Jury decides death of Thurston lorry driver Paul Nodding was an accident
- Credit: PA
The death of a 56-year-old man who was crushed by his own lorry was an accident, an inquest jury has concluded.
Paul Nodding from Thurston suffered multiple injuries when he became trapped between the lorry cab and another vehicle at a Toyota site, near Derby.
He suffered fatal injuries to his head, neck and back and was declared dead at the scene by a paramedic 30 minutes after the alarm was raised in the early hours of January 22 last year.
The jury of four men and four women took almost three hours at Derby and South Derbyshire Coroner’s Court to determine that he died as a result of an accident.
The foreman of the jury said: “Mr Nodding began the coupling process between his cab and trailer, leaving the parking brake in the cab off and the engine running.
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“He continued with the process, connecting the red and yellow air line and, when the second airline was attached, the trailer started to move away. At some point after, Mr Nodding became trapped between his cab and another trailer receiving multiple injuries.”
At the end of the three-day hearing, Derbyshire deputy coroner Louise Pinder said she would not be writing to Toyota to ask the firm to implement any changes or improvements to its working practices.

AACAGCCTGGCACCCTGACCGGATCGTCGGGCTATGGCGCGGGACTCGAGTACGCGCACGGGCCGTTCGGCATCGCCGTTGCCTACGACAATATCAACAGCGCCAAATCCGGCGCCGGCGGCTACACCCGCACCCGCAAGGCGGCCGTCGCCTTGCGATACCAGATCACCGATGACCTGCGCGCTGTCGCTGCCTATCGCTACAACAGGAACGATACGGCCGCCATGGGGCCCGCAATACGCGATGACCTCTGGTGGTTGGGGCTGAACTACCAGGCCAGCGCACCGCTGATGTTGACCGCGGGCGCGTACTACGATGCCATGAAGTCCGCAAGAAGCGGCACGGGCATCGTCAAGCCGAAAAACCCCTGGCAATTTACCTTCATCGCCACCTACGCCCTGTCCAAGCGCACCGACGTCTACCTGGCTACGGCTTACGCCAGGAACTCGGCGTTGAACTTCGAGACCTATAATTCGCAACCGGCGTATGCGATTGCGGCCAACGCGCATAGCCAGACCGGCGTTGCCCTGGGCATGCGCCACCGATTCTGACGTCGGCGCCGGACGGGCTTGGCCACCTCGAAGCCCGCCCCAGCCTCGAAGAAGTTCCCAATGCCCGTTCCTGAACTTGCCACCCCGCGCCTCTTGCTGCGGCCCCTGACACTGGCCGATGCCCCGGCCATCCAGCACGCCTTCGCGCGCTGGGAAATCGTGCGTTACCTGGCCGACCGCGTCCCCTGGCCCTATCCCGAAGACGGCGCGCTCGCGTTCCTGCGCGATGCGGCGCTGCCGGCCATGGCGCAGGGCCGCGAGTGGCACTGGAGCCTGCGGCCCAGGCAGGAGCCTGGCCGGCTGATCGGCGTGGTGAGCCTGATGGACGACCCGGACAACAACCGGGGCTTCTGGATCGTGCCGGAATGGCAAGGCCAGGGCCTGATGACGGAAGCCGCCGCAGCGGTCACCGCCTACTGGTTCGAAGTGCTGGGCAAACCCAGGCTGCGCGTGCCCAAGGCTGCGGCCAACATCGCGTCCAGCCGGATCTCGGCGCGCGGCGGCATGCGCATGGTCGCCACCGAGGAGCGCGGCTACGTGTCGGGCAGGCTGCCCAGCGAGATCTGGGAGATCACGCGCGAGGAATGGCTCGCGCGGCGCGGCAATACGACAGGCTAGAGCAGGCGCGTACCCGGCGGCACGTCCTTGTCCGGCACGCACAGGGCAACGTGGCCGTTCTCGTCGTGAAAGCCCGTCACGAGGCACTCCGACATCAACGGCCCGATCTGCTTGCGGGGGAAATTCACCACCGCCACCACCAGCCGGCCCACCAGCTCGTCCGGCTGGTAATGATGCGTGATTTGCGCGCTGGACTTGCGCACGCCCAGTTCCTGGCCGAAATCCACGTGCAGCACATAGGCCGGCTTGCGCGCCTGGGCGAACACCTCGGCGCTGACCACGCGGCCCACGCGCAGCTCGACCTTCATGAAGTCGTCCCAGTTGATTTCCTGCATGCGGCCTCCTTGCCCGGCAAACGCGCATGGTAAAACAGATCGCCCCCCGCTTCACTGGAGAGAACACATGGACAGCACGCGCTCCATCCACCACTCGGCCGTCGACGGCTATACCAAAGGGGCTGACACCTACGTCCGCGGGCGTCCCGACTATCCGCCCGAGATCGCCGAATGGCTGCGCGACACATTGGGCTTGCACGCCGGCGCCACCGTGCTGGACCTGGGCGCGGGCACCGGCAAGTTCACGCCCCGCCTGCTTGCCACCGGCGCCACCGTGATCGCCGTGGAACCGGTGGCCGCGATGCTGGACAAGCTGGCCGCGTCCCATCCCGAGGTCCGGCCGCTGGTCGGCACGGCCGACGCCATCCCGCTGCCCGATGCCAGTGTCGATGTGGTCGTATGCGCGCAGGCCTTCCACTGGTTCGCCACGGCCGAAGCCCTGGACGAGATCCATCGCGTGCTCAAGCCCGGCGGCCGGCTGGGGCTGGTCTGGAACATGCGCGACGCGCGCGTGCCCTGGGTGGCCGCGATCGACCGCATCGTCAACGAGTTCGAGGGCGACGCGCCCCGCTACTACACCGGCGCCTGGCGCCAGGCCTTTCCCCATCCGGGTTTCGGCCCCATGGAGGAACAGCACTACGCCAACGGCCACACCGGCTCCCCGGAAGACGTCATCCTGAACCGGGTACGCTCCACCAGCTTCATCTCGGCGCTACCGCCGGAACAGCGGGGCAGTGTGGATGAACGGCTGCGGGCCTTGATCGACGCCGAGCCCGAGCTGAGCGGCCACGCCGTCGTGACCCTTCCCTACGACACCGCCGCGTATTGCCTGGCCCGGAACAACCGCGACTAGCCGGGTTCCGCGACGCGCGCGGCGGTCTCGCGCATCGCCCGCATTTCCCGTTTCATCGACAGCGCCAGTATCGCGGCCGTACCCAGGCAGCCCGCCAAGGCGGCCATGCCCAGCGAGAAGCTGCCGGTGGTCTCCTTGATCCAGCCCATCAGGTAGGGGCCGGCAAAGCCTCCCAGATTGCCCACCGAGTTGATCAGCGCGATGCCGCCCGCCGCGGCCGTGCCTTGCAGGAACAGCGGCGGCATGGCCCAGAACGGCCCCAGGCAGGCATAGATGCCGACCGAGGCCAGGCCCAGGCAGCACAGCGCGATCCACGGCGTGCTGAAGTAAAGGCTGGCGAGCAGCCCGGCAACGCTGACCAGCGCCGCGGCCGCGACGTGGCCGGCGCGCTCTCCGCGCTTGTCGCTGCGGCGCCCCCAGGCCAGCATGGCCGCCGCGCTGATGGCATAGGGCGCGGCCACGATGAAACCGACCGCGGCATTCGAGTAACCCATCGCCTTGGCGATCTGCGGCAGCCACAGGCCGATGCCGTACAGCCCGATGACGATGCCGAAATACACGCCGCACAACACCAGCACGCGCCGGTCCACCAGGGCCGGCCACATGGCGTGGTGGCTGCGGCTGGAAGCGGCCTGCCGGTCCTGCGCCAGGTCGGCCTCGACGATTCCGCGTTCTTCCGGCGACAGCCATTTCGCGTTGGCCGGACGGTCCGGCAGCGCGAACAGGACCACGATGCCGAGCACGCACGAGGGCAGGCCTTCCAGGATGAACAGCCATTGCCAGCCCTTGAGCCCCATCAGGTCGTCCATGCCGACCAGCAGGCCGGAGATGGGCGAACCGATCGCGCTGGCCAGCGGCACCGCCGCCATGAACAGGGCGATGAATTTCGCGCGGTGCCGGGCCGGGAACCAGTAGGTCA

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During this week’s inquest, evidence was heard from a number of witnesses.
Detective Constable Bernard Glynn, who led the initial police investigation into Paul Nodding’s death, said there were no physical witnesses to the accident and officers concluded Mr Nodding’s death was due to “driver error”.
He said he was shown by Goldstar Transport, the haulage firm for which Mr Nodding worked, the correct procedures for coupling cabs and trailers. This included having the brakes on in both sections.
The inquest was told that, shortly after 12.30am on January 22, 2014, as Mr Nodding was joining his cab and trailer together, both units started to roll forward slowly.
Mr Nodding ran in front of them and was crushed between the cab unit and another trailer.
Detective Constable Glynn said: “The safety features that were in place were either ignored or he failed to notice them.
“Had he followed Health and Safety Executive advice that was given to him by Goldstar, the collision would not have occurred.”